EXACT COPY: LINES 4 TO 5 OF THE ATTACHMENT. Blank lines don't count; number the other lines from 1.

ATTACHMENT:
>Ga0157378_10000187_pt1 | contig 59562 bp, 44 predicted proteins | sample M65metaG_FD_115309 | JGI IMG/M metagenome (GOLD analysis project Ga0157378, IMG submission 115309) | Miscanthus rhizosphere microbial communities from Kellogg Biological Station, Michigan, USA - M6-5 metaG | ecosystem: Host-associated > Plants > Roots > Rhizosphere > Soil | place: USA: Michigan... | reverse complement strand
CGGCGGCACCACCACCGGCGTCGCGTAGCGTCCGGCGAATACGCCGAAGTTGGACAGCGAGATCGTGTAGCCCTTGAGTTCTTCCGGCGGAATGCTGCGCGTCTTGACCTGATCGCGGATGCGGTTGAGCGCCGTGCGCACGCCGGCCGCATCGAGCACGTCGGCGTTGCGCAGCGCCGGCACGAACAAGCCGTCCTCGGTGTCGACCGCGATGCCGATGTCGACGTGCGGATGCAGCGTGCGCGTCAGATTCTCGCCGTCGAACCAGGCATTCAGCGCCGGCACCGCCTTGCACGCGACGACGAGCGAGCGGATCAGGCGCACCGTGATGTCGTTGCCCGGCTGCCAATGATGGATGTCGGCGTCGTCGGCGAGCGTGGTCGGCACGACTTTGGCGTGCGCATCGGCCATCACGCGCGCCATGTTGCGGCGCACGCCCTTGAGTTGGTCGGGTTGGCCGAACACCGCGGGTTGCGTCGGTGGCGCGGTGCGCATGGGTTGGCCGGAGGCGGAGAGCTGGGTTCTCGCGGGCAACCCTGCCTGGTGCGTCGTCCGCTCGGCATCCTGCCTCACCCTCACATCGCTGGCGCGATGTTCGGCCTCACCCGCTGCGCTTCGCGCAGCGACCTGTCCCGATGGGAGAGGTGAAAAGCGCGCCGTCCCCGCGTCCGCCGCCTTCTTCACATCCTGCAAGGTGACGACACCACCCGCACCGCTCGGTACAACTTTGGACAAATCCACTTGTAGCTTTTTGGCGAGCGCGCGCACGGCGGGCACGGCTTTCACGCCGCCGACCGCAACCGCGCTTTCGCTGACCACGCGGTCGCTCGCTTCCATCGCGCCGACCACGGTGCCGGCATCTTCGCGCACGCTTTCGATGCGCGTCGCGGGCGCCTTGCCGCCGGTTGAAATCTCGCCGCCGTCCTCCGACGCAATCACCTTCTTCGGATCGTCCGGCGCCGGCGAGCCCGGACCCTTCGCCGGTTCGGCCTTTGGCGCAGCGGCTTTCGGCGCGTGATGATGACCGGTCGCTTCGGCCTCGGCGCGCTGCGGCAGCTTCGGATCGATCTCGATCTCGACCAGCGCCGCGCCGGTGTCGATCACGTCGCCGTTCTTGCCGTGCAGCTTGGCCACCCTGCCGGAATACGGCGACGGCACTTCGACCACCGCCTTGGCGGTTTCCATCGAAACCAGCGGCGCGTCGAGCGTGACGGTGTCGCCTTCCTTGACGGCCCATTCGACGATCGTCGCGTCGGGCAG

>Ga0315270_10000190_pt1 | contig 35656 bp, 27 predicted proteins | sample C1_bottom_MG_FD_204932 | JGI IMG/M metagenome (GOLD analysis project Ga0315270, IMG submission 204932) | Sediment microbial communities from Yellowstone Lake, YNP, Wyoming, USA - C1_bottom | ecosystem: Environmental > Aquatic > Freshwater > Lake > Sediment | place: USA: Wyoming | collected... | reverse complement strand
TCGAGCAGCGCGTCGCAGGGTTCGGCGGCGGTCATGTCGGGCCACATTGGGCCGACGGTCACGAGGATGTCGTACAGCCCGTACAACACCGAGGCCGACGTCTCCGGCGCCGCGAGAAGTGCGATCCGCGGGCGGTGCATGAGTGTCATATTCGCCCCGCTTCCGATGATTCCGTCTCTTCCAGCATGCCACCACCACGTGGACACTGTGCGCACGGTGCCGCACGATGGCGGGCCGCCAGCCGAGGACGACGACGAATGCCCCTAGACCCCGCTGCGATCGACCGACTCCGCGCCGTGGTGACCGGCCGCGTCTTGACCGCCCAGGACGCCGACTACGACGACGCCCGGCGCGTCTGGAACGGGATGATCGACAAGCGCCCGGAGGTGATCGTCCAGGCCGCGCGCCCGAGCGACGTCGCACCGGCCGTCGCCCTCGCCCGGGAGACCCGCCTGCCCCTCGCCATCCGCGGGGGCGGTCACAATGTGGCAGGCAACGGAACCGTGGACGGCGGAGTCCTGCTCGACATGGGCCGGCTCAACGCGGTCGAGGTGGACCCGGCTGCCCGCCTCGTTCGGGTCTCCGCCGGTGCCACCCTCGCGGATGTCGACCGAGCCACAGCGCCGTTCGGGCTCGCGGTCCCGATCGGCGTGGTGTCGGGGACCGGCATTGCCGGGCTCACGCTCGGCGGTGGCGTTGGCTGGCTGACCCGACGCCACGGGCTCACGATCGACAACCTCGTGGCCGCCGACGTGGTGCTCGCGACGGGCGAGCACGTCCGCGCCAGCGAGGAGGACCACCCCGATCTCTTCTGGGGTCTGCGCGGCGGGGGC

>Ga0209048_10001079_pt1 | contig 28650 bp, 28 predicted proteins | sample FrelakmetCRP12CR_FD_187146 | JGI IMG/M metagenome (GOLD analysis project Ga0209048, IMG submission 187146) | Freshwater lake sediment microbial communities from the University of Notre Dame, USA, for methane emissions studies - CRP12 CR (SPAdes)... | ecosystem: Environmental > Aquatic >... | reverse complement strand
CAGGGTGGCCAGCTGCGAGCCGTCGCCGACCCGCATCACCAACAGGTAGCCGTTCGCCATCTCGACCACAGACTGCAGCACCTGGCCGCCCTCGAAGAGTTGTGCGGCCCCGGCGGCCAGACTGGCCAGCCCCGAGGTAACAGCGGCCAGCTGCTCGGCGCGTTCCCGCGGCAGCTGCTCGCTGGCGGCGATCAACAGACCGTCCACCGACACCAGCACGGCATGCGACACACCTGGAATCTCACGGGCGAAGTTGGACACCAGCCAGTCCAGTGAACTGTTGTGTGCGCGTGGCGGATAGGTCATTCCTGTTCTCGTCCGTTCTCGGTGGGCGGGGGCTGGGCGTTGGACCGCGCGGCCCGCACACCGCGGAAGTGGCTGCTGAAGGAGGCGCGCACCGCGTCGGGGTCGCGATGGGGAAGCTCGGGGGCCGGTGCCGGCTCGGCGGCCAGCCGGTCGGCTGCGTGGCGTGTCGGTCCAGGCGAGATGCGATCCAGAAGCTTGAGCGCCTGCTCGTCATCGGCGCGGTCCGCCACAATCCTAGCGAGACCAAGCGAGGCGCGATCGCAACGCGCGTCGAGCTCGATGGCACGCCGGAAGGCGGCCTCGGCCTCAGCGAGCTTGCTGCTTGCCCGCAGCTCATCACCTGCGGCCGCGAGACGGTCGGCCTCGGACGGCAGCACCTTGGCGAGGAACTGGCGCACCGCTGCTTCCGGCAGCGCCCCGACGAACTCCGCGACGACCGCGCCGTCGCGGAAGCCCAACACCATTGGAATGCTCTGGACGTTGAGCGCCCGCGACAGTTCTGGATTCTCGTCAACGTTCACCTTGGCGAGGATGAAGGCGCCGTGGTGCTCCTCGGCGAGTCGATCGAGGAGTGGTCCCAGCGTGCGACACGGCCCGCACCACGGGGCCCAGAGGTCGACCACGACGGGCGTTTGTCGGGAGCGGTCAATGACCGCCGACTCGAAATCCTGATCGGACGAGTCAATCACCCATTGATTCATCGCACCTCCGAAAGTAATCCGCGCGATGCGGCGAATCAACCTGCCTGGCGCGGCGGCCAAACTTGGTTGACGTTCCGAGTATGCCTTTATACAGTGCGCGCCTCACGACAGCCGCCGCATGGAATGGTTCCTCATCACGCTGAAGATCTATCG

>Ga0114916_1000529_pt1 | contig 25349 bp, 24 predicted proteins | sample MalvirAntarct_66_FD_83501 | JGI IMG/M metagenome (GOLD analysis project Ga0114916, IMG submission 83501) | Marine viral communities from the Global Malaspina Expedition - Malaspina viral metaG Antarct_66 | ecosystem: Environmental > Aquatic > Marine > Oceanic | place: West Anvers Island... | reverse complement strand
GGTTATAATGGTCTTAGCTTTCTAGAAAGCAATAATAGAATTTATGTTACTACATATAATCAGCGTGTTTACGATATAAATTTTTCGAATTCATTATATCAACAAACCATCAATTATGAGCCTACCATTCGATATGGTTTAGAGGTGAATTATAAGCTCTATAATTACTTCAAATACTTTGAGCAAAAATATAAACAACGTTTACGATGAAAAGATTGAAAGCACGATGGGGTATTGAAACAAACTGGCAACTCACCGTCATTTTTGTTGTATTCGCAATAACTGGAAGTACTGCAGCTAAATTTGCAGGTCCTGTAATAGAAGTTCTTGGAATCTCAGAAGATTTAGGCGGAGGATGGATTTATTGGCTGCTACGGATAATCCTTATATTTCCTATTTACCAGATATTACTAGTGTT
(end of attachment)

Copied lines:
TCGAGCAGCGCGTCGCAGGGTTCGGCGGCGGTCATGTCGGGCCACATTGGGCCGACGGTCACGAGGATGTCGTACAGCCCGTACAACACCGAGGCCGACGTCTCCGGCGCCGCGAGAAGTGCGATCCGCGGGCGGTGCATGAGTGTCATATTCGCCCCGCTTCCGATGATTCCGTCTCTTCCAGCATGCCACCACCACGTGGACACTGTGCGCACGGTGCCGCACGATGGCGGGCCGCCAGCCGAGGACGACGACGAATGCCCCTAGACCCCGCTGCGATCGACCGACTCCGCGCCGTGGTGACCGGCCGCGTCTTGACCGCCCAGGACGCCGACTACGACGACGCCCGGCGCGTCTGGAACGGGATGATCGACAAGCGCCCGGAGGTGATCGTCCAGGCCGCGCGCCCGAGCGACGTCGCACCGGCCGTCGCCCTCGCCCGGGAGACCCGCCTGCCCCTCGCCATCCGCGGGGGCGGTCACAATGTGGCAGGCAACGGAACCGTGGACGGCGGAGTCCTGCTCGACATGGGCCGGCTCAACGCGGTCGAGGTGGACCCGGCTGCCCGCCTCGTTCGGGTCTCCGCCGGTGCCACCCTCGCGGATGTCGACCGAGCCACAGCGCCGTTCGGGCTCGCGGTCCCGATCGGCGTGGTGTCGGGGACCGGCATTGCCGGGCTCACGCTCGGCGGTGGCGTTGGCTGGCTGACCCGACGCCACGGGCTCACGATCGACAACCTCGTGGCCGCCGACGTGGTGCTCGCGACGGGCGAGCACGTCCGCGCCAGCGAGGAGGACCACCCCGATCTCTTCTGGGGTCTGCGCGGCGGGGGC

>Ga0209048_10001079_pt1 | contig 28650 bp, 28 predicted proteins | sample FrelakmetCRP12CR_FD_187146 | JGI IMG/M metagenome (GOLD analysis project Ga0209048, IMG submission 187146) | Freshwater lake sediment microbial communities from the University of Notre Dame, USA, for methane emissions studies - CRP12 CR (SPAdes)... | ecosystem: Environmental > Aquatic >... | reverse complement strand